References:

Content has been provided by Labtestsonline.org

  1. van Venrooij, W. J., van Beers, J. J. B. C. & Pruijn, G. J. M. Anti-CCP antibodies: the past, the present and the future. Nature reviews. Rheumatology 7, 391–8 (2011).
  2. Agarwal, S. K. Core management principles in rheumatoid arthritis to help guide managed care professionals. Journal of managed care pharmacy : JMCP 17, S03–8 (2011).
  3. Farid, S.S., Azizi G. & Mirshafiey A. Anti-citrullinated protein antibodies and their clinical utility in rheumatoid arthritis. International J of Rheumatic Diseases 16, 379-86 (2013).

Patient Frequently Asked Questions(FAQs)

​How is it used?

A cyclic citrullinated peptide (CCP) antibody test may be ordered along with or following a rheumatoid factor (RF) test to help diagnose rheumatoid arthritis (RA) and to assess the severity and probable course of the disease (prognosis). CCP antibody may also be ordered to help evaluate the likely development of RA in people.

When is it ordered?

A CCP antibody test is primarily ordered along with an RF test when someone has signs and symptoms that may be due to previously undiagnosed inflammatory arthritis or has been diagnosed with undifferentiated arthritis. It may be ordered as a follow-up test to a negative RF test when clinical signs and symptoms lead the doctor to suspect RA. RA usually affects multiple joints symmetrically. Signs and symptoms may include:

  • Painful, warm, swollen joints of the hands and wrists most commonly
  • Pain sometimes affecting elbows, neck, shoulders, hips, knees, and/or feet
  • Stiffness of affected joints in the morning that improves during the course of the day
  • Fatigue
  • Fever
  • Development of nodules under the skin, especially at the elbows
  • A general feeling of being unwell (malaise)

What does the test result mean?

When people with signs and symptoms of arthritis are positive for both CCP antibody and RF, it is very likely that they have RA and that they may develop a more severe form of the disease. When people are positive for CCP antibody but not RF, or have low levels of both, and have clinical signs that suggest RA, then it is likely that they have early RA or that they will develop RA in the future.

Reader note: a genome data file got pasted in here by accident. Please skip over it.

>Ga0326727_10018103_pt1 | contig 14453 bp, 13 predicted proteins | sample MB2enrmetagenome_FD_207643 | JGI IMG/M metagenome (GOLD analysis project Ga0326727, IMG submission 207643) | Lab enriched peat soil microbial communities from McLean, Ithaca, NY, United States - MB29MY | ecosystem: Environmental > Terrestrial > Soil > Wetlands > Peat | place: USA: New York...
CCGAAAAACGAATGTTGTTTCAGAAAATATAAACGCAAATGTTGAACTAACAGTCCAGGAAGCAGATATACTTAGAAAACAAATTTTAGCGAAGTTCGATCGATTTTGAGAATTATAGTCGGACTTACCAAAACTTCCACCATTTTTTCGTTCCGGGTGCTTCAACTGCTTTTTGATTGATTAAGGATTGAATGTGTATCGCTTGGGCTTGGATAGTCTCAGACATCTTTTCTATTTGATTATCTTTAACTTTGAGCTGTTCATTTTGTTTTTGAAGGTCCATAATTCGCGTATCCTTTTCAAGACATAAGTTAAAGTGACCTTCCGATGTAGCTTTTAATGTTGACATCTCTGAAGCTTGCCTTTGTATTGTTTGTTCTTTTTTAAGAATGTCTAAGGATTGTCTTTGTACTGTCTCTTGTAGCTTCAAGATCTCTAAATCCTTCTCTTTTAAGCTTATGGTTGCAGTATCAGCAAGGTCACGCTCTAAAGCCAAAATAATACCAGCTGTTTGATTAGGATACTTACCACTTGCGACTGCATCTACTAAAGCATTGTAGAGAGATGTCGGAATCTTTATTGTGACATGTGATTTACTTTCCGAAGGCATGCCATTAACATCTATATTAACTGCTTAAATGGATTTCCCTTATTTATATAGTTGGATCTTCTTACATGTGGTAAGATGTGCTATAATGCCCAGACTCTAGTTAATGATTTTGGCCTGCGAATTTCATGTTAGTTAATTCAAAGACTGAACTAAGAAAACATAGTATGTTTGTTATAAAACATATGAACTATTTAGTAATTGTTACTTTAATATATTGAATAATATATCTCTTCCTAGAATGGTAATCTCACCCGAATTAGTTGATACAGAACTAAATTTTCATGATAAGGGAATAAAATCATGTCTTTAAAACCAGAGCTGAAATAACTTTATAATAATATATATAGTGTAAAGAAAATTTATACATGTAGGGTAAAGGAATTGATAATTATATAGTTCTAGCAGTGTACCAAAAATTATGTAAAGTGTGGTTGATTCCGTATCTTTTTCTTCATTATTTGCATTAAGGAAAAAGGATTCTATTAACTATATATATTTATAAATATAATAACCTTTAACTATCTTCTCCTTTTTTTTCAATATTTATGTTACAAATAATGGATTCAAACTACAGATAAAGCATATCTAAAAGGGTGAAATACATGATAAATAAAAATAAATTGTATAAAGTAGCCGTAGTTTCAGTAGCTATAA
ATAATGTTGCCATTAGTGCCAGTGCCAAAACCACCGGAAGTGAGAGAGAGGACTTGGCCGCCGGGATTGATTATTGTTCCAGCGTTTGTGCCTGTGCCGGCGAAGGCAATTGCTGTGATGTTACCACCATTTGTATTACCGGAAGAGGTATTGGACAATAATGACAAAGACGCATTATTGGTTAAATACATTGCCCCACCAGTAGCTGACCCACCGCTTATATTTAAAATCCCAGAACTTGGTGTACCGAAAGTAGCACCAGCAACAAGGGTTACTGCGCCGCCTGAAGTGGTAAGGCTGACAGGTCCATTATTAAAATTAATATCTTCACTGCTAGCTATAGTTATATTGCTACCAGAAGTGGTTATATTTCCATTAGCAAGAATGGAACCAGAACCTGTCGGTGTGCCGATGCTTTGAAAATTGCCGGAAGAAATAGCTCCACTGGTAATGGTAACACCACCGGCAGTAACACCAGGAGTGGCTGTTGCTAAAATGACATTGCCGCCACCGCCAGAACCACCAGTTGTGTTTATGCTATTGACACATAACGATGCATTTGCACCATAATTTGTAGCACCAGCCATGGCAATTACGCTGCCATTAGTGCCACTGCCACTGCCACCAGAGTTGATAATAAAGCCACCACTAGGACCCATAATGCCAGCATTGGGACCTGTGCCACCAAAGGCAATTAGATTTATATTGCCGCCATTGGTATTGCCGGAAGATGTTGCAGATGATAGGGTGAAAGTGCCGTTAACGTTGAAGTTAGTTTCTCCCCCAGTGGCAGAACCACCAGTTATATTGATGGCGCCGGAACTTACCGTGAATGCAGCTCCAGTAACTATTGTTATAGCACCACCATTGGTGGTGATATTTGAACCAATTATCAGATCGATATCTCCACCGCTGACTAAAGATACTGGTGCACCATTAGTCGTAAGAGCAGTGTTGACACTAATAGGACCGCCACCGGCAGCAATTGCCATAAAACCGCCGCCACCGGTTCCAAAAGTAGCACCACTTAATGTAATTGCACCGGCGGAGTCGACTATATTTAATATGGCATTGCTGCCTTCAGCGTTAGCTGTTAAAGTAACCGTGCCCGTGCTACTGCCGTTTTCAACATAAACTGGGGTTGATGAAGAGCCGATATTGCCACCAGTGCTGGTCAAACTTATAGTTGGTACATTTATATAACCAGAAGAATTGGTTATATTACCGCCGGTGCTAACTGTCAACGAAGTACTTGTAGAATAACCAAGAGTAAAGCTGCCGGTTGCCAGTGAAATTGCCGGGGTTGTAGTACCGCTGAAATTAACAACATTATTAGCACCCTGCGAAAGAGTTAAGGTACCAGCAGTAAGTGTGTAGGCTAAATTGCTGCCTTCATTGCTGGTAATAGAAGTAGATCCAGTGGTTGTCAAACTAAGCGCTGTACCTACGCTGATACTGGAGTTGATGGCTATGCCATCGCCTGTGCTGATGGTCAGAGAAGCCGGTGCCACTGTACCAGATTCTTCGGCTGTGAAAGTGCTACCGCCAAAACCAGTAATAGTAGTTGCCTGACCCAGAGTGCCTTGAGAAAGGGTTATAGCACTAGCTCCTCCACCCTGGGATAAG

When individuals are negative for CCP antibody but have a positive RF, then the clinical signs and symptoms are more vital in determining whether they have RA or some other inflammatory condition. When someone is negative for both CCP antibody and RF, then it is less likely that they have RA. It must be emphasized, however, that RA is a clinical diagnosis and may be made in the absence of positive tests for autoantibodies.

Is there anything else I should know?

The CCP antibody test is relatively new. It is becoming more widely used but is still less frequently ordered than the RF test.

CCP antibodies are rarely found in other autoimmune conditions, such as lupus, Graves' disease and Sjögren's syndrome, and may rarely be detected in viral infections such as hepatitis C.

Will my CCP antibody ever go away?

Like other autoantibodies, once developed by the body's immune system, levels of CCP may fluctuate over time but will not go away.

What other tests might my doctor order in evaluating me for RA?

Your doctor may choose to order an ESR and/or CRP, tests that detect inflammation. They may also order a CBC to check for a high white blood cell count, another sign of inflammation and to check for anemia, a condition common in people with RA. For added information, imaging, such as an X-ray and an analysis of joint fluid (synovial fluid) may be performed to evaluate the affected joints. In addition, your doctor may also order antinuclear antibody (ANA) testing. A negative ANA helps exclude SLE and other systemic rheumatic diseases; the ANA may be positive in up to one-third of patients with RA.